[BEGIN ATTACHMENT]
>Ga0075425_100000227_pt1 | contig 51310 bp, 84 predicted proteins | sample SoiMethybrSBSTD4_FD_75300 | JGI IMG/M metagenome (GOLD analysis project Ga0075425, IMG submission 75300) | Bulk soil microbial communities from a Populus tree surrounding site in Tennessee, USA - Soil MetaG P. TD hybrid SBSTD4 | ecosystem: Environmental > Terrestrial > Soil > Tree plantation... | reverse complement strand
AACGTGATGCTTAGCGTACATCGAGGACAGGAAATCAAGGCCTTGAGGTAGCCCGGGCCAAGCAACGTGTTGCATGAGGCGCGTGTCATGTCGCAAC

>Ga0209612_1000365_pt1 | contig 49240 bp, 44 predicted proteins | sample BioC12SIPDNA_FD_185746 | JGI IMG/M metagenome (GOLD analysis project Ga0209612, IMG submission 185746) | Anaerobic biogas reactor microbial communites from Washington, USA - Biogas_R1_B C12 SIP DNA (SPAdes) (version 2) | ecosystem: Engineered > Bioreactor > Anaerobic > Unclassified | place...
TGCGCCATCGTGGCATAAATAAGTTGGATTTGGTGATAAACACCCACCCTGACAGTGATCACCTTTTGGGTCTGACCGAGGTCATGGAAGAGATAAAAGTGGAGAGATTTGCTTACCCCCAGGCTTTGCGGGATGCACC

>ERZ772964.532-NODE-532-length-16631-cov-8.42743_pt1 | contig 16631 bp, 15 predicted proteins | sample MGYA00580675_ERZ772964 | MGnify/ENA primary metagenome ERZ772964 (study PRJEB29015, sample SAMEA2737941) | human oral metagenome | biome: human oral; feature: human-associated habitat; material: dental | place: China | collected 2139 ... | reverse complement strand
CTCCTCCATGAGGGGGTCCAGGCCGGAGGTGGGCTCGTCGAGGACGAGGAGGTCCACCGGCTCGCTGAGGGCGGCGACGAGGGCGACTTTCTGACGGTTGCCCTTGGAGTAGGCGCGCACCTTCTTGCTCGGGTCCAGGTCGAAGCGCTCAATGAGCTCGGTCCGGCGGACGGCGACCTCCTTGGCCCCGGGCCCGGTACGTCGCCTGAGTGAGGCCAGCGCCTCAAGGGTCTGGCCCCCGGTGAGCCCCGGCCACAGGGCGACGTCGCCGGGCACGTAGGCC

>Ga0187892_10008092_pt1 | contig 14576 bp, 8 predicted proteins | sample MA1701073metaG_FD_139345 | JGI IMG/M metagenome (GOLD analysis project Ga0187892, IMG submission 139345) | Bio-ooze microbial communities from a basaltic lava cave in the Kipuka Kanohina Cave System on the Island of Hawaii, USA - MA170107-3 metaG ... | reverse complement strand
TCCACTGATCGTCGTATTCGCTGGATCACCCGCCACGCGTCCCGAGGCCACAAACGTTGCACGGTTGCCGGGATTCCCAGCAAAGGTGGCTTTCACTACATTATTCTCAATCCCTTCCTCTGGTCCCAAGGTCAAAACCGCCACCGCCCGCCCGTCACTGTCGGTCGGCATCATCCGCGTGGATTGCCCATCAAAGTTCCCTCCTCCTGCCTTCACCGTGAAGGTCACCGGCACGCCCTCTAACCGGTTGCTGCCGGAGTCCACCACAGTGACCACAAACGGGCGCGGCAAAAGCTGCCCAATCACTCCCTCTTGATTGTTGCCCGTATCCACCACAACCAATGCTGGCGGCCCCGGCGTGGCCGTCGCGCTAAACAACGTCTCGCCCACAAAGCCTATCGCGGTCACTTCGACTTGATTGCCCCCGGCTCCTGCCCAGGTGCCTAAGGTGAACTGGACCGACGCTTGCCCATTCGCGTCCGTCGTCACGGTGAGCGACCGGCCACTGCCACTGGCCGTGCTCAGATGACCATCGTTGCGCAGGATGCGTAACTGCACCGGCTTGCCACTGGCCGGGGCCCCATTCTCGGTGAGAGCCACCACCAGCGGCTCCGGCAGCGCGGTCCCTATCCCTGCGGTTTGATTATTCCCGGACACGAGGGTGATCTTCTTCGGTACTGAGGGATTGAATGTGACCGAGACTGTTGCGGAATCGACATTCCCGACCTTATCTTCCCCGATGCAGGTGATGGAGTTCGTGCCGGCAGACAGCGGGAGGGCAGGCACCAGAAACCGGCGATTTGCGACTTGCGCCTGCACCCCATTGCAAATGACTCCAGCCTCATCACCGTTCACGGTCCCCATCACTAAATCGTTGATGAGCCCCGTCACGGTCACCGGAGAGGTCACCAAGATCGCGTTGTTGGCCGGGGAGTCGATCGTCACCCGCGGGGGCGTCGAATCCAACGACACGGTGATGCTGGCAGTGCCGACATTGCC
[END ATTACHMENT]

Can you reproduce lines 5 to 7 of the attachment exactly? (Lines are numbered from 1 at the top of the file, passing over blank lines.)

>ERZ772964.532-NODE-532-length-16631-cov-8.42743_pt1 | contig 16631 bp, 15 predicted proteins | sample MGYA00580675_ERZ772964 | MGnify/ENA primary metagenome ERZ772964 (study PRJEB29015, sample SAMEA2737941) | human oral metagenome | biome: human oral; feature: human-associated habitat; material: dental | place: China | collected 2139 ... | reverse complement strand
CTCCTCCATGAGGGGGTCCAGGCCGGAGGTGGGCTCGTCGAGGACGAGGAGGTCCACCGGCTCGCTGAGGGCGGCGACGAGGGCGACTTTCTGACGGTTGCCCTTGGAGTAGGCGCGCACCTTCTTGCTCGGGTCCAGGTCGAAGCGCTCAATGAGCTCGGTCCGGCGGACGGCGACCTCCTTGGCCCCGGGCCCGGTACGTCGCCTGAGTGAGGCCAGCGCCTCAAGGGTCTGGCCCCCGGTGAGCCCCGGCCACAGGGCGACGTCGCCGGGCACGTAGGCC

>Ga0187892_10008092_pt1 | contig 14576 bp, 8 predicted proteins | sample MA1701073metaG_FD_139345 | JGI IMG/M metagenome (GOLD analysis project Ga0187892, IMG submission 139345) | Bio-ooze microbial communities from a basaltic lava cave in the Kipuka Kanohina Cave System on the Island of Hawaii, USA - MA170107-3 metaG ... | reverse complement strand